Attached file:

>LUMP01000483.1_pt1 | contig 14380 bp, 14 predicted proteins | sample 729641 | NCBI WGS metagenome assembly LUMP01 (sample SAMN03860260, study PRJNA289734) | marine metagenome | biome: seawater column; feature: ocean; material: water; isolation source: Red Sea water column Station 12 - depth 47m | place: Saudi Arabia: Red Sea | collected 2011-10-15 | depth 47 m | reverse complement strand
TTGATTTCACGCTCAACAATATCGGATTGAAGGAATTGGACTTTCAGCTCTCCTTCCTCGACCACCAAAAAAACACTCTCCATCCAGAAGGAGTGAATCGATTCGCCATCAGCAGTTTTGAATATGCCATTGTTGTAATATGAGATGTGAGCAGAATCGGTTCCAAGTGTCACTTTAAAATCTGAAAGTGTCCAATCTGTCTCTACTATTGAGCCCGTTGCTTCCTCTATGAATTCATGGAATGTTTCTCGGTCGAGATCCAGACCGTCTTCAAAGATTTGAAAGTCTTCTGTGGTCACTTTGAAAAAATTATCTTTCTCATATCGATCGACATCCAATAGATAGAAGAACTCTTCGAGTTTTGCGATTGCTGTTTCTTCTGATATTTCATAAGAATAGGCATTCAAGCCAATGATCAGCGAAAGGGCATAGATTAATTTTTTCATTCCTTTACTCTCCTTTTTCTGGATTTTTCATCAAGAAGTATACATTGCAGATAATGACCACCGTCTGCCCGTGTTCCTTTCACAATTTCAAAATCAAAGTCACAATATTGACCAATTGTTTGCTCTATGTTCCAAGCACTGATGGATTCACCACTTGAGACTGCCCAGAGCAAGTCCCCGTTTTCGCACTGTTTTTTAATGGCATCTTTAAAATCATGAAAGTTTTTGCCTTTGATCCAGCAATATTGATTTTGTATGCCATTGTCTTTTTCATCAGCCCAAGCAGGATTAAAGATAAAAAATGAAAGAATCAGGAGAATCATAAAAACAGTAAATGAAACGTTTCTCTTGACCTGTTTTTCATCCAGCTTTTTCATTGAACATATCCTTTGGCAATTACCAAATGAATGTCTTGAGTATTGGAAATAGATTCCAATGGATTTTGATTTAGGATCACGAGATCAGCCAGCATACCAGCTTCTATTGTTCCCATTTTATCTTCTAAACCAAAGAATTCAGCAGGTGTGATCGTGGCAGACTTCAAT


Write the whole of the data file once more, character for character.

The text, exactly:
>LUMP01000483.1_pt1 | contig 14380 bp, 14 predicted proteins | sample 729641 | NCBI WGS metagenome assembly LUMP01 (sample SAMN03860260, study PRJNA289734) | marine metagenome | biome: seawater column; feature: ocean; material: water; isolation source: Red Sea water column Station 12 - depth 47m | place: Saudi Arabia: Red Sea | collected 2011-10-15 | depth 47 m | reverse complement strand
TTGATTTCACGCTCAACAATATCGGATTGAAGGAATTGGACTTTCAGCTCTCCTTCCTCGACCACCAAAAAAACACTCTCCATCCAGAAGGAGTGAATCGATTCGCCATCAGCAGTTTTGAATATGCCATTGTTGTAATATGAGATGTGAGCAGAATCGGTTCCAAGTGTCACTTTAAAATCTGAAAGTGTCCAATCTGTCTCTACTATTGAGCCCGTTGCTTCCTCTATGAATTCATGGAATGTTTCTCGGTCGAGATCCAGACCGTCTTCAAAGATTTGAAAGTCTTCTGTGGTCACTTTGAAAAAATTATCTTTCTCATATCGATCGACATCCAATAGATAGAAGAACTCTTCGAGTTTTGCGATTGCTGTTTCTTCTGATATTTCATAAGAATAGGCATTCAAGCCAATGATCAGCGAAAGGGCATAGATTAATTTTTTCATTCCTTTACTCTCCTTTTTCTGGATTTTTCATCAAGAAGTATACATTGCAGATAATGACCACCGTCTGCCCGTGTTCCTTTCACAATTTCAAAATCAAAGTCACAATATTGACCAATTGTTTGCTCTATGTTCCAAGCACTGATGGATTCACCACTTGAGACTGCCCAGAGCAAGTCCCCGTTTTCGCACTGTTTTTTAATGGCATCTTTAAAATCATGAAAGTTTTTGCCTTTGATCCAGCAATATTGATTTTGTATGCCATTGTCTTTTTCATCAGCCCAAGCAGGATTAAAGATAAAAAATGAAAGAATCAGGAGAATCATAAAAACAGTAAATGAAACGTTTCTCTTGACCTGTTTTTCATCCAGCTTTTTCATTGAACATATCCTTTGGCAATTACCAAATGAATGTCTTGAGTATTGGAAATAGATTCCAATGGATTTTGATTTAGGATCACGAGATCAGCCAGCATACCAGCTTCTATTGTTCCCATTTTATCTTCTAAACCAAAGAATTCAGCAGGTGTGATCGTGGCAGACTTCAAT